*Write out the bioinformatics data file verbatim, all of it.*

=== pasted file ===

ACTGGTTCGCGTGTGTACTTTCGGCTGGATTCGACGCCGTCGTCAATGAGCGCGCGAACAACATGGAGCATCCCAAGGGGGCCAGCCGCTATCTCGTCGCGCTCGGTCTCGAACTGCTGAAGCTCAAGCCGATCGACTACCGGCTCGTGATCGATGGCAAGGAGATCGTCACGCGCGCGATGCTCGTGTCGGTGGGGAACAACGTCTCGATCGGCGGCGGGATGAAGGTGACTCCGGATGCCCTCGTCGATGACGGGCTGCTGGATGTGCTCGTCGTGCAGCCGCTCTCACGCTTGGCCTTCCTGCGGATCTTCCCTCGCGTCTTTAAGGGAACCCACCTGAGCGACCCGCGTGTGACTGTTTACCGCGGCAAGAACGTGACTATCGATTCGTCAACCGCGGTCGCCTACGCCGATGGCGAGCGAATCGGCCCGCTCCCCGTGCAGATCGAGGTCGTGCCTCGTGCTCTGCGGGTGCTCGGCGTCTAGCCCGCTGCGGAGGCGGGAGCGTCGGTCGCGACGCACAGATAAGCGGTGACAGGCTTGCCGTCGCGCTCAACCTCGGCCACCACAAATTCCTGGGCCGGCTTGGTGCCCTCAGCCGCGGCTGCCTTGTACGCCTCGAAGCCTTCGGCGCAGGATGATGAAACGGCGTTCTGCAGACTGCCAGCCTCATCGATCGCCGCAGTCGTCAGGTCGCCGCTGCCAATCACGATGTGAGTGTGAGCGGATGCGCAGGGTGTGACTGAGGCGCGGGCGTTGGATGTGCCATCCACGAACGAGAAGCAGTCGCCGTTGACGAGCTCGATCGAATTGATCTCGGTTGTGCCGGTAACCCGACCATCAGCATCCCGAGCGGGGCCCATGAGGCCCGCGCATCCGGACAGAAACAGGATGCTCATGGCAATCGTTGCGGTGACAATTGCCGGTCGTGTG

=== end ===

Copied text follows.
ACTGGTTCGCGTGTGTACTTTCGGCTGGATTCGACGCCGTCGTCAATGAGCGCGCGAACAACATGGAGCATCCCAAGGGGGCCAGCCGCTATCTCGTCGCGCTCGGTCTCGAACTGCTGAAGCTCAAGCCGATCGACTACCGGCTCGTGATCGATGGCAAGGAGATCGTCACGCGCGCGATGCTCGTGTCGGTGGGGAACAACGTCTCGATCGGCGGCGGGATGAAGGTGACTCCGGATGCCCTCGTCGATGACGGGCTGCTGGATGTGCTCGTCGTGCAGCCGCTCTCACGCTTGGCCTTCCTGCGGATCTTCCCTCGCGTCTTTAAGGGAACCCACCTGAGCGACCCGCGTGTGACTGTTTACCGCGGCAAGAACGTGACTATCGATTCGTCAACCGCGGTCGCCTACGCCGATGGCGAGCGAATCGGCCCGCTCCCCGTGCAGATCGAGGTCGTGCCTCGTGCTCTGCGGGTGCTCGGCGTCTAGCCCGCTGCGGAGGCGGGAGCGTCGGTCGCGACGCACAGATAAGCGGTGACAGGCTTGCCGTCGCGCTCAACCTCGGCCACCACAAATTCCTGGGCCGGCTTGGTGCCCTCAGCCGCGGCTGCCTTGTACGCCTCGAAGCCTTCGGCGCAGGATGATGAAACGGCGTTCTGCAGACTGCCAGCCTCATCGATCGCCGCAGTCGTCAGGTCGCCGCTGCCAATCACGATGTGAGTGTGAGCGGATGCGCAGGGTGTGACTGAGGCGCGGGCGTTGGATGTGCCATCCACGAACGAGAAGCAGTCGCCGTTGACGAGCTCGATCGAATTGATCTCGGTTGTGCCGGTAACCCGACCATCAGCATCCCGAGCGGGGCCCATGAGGCCCGCGCATCCGGACAGAAACAGGATGCTCATGGCAATCGTTGCGGTGACAATTGCCGGTCGTGTG